The names of the conflicts detailed in this article on the Battles of Saratoga include the Battle of Freeman's Farm that took place on September 19, 1777 and the Battle of Bemis Heights that took place on October 7, 1777.
The Battles of Saratoga - The Plan of General John Burgoyne
Following the Battle of Princeton on January 03, 1777 the British army under General Howe and Lord Cornwallis abandoned nearly all their posts in New Jersey and positioned themselves in New York state. General Burgoyne was given command of the British forces charged with gaining control of Lake Champlain and the Hudson River valley. General John Burgoyne planned to cross Lake Champlain from Quebec and capture Ticonderoga before advancing on Albany, New York where he would rendezvous with the British forces under General Howe coming north from New York City and a smaller force advancing from the Mohawk River valley under Lieutenant Colonel Barry St. Leger thus dividing the colonies of New England from the southern colonies. The plan faltered when:
- St. Leger was forced to withdraw to Canada following the Siege of Fort Stanwix and the Battle of Oriskany
- The British defeat at the Battle of Bennington and their failure to gain new supplies and horses
- The Continental Army, led by George Washington, prevented General Howe from joining forces with General Burgoyne
- General George Washington realized that a major battle was imminent and called for any Militia to join the Continental Army in New York that resulted in a large contingent of regular troops and militia gathered in the Saratoga area
The Battles of Saratoga - Overview and Summary of the Battle of Freeman's Farm
The first crucial battle of Saratoga, the Battle of Freeman's Farm, took place on September 19, 1777. General John Burgoyne had begun his advance south, but was stopped about 10 miles below Saratoga fighting occurred in a clearing known as Freemanís Farm. A militia of sharpshooters from Virginia, under Daniel Morgan, harassed the British. Burgoyne lost two men for every one on the American side but were saved by the arrival of German Hessian forces under Riedesel. The German Hessians were therefore instrumental in the British victory at the Battle of Freeman's Farm.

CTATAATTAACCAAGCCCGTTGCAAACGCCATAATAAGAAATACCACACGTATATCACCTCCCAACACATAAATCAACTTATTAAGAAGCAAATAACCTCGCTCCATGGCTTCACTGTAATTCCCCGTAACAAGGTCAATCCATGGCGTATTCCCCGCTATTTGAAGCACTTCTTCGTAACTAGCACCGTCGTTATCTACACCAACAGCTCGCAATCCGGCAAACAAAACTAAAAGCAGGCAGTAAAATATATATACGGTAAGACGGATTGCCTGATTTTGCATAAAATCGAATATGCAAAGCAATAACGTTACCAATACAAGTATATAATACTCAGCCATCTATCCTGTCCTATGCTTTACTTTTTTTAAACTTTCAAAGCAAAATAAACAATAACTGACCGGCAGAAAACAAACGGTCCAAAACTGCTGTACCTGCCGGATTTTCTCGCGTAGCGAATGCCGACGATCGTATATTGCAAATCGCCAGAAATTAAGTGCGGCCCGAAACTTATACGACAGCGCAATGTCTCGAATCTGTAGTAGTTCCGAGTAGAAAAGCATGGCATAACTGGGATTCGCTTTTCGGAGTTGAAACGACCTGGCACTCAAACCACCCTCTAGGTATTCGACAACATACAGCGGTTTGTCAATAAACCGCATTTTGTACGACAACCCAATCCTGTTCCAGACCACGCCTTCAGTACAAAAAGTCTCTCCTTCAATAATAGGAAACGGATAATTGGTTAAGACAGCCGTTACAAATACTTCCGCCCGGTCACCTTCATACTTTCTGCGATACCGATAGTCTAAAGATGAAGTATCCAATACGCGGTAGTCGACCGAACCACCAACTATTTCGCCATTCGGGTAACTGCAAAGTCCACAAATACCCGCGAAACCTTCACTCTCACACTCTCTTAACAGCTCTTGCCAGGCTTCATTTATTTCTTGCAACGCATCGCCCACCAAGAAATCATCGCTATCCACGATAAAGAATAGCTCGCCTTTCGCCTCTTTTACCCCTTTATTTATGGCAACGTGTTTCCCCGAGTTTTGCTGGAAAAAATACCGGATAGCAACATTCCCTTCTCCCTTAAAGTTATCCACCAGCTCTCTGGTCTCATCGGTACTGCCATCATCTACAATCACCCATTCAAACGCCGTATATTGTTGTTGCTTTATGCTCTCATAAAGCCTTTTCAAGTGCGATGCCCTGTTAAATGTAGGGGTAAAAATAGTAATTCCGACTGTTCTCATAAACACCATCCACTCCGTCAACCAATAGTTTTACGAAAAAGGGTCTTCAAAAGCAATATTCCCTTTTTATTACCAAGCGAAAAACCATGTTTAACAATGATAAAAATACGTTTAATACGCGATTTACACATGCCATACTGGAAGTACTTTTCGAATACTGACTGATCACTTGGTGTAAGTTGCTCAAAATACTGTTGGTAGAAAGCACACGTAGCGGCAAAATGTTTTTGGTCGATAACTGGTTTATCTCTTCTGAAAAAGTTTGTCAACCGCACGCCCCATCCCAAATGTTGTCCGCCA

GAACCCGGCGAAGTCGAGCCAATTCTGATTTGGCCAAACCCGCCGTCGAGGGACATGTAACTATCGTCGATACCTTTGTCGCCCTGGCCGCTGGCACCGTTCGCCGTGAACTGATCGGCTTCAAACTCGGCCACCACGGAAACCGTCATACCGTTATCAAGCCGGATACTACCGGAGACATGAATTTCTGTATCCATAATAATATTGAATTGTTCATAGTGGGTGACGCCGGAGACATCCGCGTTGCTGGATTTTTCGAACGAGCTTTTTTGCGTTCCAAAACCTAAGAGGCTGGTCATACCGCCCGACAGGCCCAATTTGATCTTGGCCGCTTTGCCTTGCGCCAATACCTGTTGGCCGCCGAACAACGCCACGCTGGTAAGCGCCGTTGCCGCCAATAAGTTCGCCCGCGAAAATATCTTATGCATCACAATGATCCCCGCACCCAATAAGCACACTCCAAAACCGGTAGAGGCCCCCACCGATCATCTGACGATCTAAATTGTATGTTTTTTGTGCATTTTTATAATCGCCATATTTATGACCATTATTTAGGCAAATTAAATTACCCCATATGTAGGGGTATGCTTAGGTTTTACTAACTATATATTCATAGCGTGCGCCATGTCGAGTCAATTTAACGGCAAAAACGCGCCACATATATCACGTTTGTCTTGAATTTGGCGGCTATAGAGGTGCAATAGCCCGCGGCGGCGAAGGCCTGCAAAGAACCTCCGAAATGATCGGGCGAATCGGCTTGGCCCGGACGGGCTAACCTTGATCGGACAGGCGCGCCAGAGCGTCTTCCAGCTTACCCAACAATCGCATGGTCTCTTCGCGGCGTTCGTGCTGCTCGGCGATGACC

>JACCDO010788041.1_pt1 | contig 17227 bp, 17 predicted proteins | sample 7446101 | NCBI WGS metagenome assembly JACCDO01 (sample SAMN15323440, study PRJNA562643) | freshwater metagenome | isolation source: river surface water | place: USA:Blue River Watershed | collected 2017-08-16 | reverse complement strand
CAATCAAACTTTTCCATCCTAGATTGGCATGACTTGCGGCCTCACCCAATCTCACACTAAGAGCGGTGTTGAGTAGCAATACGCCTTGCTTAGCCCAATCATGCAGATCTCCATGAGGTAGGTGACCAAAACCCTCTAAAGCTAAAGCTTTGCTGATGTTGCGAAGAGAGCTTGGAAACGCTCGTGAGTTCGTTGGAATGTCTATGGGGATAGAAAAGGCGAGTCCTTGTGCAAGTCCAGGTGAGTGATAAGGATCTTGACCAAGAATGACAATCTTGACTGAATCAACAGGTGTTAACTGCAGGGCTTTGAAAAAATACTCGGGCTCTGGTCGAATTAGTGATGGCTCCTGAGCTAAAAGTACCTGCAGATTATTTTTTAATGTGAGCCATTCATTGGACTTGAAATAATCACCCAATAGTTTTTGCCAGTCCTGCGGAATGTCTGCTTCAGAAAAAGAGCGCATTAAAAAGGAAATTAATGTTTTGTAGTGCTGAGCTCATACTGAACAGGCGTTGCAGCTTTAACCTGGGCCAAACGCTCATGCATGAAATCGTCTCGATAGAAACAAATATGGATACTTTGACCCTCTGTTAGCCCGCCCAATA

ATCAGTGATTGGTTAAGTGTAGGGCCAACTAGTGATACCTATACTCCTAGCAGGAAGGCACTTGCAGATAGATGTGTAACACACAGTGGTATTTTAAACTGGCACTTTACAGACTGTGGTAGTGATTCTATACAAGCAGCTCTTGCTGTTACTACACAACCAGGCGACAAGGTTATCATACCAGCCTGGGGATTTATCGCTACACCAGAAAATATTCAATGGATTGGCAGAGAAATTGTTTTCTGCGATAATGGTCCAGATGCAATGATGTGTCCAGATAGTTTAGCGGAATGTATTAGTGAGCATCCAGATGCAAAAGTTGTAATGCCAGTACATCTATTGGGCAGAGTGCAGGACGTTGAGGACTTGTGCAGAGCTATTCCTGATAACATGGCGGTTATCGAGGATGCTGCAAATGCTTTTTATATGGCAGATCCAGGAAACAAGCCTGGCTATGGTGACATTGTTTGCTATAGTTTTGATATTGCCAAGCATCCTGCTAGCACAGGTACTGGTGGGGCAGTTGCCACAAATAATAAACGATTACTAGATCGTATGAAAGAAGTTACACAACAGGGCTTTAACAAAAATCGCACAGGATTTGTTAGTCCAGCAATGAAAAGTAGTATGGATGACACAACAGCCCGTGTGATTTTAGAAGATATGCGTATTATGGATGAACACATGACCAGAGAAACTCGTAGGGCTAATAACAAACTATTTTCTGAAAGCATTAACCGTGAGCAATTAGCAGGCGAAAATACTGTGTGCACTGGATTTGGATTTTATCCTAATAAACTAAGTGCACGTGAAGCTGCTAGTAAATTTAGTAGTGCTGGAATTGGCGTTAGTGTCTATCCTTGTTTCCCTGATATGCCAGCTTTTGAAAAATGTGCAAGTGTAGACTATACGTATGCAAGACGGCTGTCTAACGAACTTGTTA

The Battles of Saratoga - Overview and Summary of the Battle of Bemis Heights
The second crucial battle of Saratoga, the Battle of Bemis Heights, occurred on October 7, 1777. Following the initial battle at Freemanís Farm, the American forces of led by Horatio Gates were positioned in their fortification on Bemis Heights which was located nine miles south of Saratoga. Bemis Heights stood above the road that General John Burgoyne and his British army needed to follow to reach Albany. The British forces tried to push through the American line on Bemis Heights. Uncharacteristically, the Americans took the fight to the enemy and successfully assaulted the British line, forcing them into a retreat toward Saratoga. The defeat at Bemis Heights forced General John Burgoyne to surrender ten days later on October 17, 1777. Burgoyne surrendered 6222 men. Burgoyne returned to England in disgrace, and was never given another command.
The Importance and Significance of the Battle of Saratoga
Significance of the Battle of Saratoga: The significance of the conflict was that it proved to be the turning point of Revolutionary war and convinced the French of American strength which persuaded the French to support the Americans with military aid. The combined French and American forces achieved their first victory at the Battle of Monmouth.